Contact 6 test: How much bacteria is on your mask?

Wearing a mask is part of our daily routine amid the coronavirus. Many of us wear reusable masks. Contact 6 wanted to know what bacteria may be lingering inside our masks and whether it's harmful.

In Milwaukee, our team approached 20 strangers and asked for permission to swab the insides of their masks. Their specimen was tested by Accelerated Clinical Labs.

Many of the people we approached seemed just as interested in what we’d find. Most admitted to wearing their masks multiple times before washing them.

Accelerated Clinical Laboratories has a state contract for coronavirus testing and tested our mask samples for COVID-19. None of the masks tested positive.

Next, the lab ran bacteria tests. Lab Manager Angela Thomm found a number of plates with considerable growth.

"There was a wide range of different types of microbes," said Thomm.

Two of the plates with the most growth came from a couple who told us they’d worn their masks at least 15 times without washing them.

To understand the lab’s results, we turned to Sonia Bardy, a microbiologist at the University of Wisconsin-Milwaukee. Bardy said our plates revealed mostly facial bacteria and some fungus that’s normal, though in some cases, could lead to acne.

"Having bacteria on your skin is great," said Bardy. "It's a good thing, actually. Different people are going to have different levels of bacteria on their skin."

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Our lab test did find bacteria that causes staph infections, which can be a problem if you have a cut on your face but is also common.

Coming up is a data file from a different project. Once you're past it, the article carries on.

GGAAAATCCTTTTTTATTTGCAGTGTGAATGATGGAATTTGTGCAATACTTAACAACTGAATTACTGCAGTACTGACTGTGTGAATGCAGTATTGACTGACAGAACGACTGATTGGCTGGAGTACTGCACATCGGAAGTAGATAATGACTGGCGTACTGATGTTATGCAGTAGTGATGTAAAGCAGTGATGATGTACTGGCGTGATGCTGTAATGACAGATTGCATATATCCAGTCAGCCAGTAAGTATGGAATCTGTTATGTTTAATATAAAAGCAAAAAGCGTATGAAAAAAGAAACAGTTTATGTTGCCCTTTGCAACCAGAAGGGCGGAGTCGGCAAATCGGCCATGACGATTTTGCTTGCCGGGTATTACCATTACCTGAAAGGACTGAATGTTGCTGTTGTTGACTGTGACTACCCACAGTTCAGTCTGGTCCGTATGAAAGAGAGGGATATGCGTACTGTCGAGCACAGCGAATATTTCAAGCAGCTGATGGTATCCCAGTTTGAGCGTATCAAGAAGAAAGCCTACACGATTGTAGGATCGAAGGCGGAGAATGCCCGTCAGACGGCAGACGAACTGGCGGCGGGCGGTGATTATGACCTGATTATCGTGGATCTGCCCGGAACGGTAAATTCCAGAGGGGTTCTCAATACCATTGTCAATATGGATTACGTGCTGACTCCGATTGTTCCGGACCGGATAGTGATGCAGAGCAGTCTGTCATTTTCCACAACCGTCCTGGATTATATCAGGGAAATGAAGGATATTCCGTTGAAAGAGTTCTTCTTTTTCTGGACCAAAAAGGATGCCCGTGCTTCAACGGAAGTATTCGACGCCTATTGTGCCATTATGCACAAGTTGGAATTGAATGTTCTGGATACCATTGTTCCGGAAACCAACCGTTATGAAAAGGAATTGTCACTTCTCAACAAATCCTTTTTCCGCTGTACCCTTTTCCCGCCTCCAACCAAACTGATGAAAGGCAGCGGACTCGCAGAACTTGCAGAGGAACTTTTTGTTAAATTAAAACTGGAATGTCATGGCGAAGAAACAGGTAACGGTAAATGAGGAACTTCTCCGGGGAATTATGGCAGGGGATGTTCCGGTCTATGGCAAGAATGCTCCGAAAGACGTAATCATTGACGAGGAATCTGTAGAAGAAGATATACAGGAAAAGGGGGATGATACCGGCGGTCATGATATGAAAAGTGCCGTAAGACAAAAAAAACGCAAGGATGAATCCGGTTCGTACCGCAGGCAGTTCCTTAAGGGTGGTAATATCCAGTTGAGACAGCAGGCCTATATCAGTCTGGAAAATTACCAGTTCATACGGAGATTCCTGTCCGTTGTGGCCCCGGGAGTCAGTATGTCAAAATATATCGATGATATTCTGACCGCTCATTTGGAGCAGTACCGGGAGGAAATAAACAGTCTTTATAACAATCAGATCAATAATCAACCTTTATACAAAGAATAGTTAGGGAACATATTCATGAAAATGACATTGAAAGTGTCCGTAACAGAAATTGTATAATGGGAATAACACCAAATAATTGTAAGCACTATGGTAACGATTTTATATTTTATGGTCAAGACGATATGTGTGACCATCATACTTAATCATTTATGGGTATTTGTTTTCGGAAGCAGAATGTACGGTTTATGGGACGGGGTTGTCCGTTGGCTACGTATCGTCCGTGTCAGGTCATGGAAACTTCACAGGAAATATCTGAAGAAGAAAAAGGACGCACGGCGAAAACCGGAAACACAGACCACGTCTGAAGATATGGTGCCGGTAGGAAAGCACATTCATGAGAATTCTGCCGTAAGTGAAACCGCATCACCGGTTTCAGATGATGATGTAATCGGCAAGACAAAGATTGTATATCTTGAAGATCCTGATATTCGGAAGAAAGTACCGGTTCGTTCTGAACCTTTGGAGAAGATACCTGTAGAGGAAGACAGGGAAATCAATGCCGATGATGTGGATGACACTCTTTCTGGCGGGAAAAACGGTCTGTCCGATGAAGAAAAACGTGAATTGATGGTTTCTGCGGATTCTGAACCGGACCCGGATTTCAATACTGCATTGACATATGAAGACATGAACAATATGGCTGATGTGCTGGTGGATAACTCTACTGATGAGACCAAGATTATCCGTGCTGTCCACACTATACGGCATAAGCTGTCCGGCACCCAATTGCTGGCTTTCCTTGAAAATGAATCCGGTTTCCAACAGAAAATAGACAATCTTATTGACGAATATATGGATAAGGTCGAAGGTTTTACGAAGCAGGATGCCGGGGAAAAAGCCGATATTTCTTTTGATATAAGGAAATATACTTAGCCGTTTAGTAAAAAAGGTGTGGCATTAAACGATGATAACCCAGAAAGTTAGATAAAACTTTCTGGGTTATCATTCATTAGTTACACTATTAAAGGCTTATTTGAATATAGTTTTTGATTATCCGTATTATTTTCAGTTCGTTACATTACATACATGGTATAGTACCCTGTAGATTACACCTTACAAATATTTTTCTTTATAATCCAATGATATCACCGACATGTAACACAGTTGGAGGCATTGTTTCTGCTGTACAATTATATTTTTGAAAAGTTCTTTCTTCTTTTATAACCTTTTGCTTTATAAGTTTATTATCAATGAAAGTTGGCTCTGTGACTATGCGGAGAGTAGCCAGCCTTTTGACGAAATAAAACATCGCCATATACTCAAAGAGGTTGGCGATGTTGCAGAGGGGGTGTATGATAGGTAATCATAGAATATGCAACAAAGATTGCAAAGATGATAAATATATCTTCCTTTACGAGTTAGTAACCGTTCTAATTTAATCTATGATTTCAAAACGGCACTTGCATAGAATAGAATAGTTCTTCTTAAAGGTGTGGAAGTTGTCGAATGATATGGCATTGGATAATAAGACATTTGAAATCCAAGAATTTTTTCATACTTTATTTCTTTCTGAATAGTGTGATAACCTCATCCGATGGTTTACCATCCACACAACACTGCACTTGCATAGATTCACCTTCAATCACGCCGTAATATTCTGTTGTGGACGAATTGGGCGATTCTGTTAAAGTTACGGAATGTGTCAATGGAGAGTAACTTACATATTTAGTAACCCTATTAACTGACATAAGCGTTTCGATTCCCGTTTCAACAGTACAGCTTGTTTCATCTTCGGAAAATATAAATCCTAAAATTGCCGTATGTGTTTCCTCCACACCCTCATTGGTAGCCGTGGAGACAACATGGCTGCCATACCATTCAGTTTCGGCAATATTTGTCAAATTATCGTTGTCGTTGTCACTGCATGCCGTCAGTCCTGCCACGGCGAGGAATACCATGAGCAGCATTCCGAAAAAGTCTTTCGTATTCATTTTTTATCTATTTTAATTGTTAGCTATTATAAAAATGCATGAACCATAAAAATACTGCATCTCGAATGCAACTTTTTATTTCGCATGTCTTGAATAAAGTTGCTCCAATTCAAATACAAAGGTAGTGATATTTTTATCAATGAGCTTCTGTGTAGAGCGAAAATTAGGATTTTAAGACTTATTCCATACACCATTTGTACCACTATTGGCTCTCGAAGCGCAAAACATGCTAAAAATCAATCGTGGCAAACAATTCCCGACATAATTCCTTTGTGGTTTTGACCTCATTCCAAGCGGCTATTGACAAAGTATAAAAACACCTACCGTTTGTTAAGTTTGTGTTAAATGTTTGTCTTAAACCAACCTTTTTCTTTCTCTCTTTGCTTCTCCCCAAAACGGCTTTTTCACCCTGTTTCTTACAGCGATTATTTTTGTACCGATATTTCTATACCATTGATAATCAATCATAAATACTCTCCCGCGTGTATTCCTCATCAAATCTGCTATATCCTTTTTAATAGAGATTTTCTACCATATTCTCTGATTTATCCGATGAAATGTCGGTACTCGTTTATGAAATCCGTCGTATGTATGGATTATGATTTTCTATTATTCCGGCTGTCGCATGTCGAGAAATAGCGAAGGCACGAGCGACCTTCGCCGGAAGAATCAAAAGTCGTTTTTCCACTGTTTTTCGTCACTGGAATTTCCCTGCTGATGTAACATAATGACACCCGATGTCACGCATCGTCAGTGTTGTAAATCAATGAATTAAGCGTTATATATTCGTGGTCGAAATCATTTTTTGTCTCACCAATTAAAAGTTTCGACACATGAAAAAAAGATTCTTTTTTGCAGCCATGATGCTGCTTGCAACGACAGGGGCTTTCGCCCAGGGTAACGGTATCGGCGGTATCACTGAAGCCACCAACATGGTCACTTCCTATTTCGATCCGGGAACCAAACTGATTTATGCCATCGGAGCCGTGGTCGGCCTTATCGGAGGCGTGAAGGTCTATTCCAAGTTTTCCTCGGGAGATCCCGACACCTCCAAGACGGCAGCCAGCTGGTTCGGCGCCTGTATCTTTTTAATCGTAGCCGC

Jeana Holt from UWM’s College of Nursing said while your body’s personal bacteria are usually not harmful to you, it should not be exposed to others. That’s one reason masks should not go on kitchen counters.

"That could then transfer it to a different surface," said Bardy.

Holt recommends storing your mask in its own bag, washing your hands after handling it and only touching the mask's ear loops.

"So ideally, when you come in, you're either putting it in a Ziploc bag, paper bag or cleaning it right away," said Bardy.

Holt added you should not wear your mask on both sides. Two people whose masks were tested by Contact 6 told us their masks were reversible.

"We actually could be transferring the virus on the mask to our nose or mouth or eyes," said Holt.

Expert advice is to wear a reusable mask for 24 hours before putting it in the wash. Soap and water or laundry detergent is sufficient. The water can be hot or cold. Using laundry sanitizer is not necessary.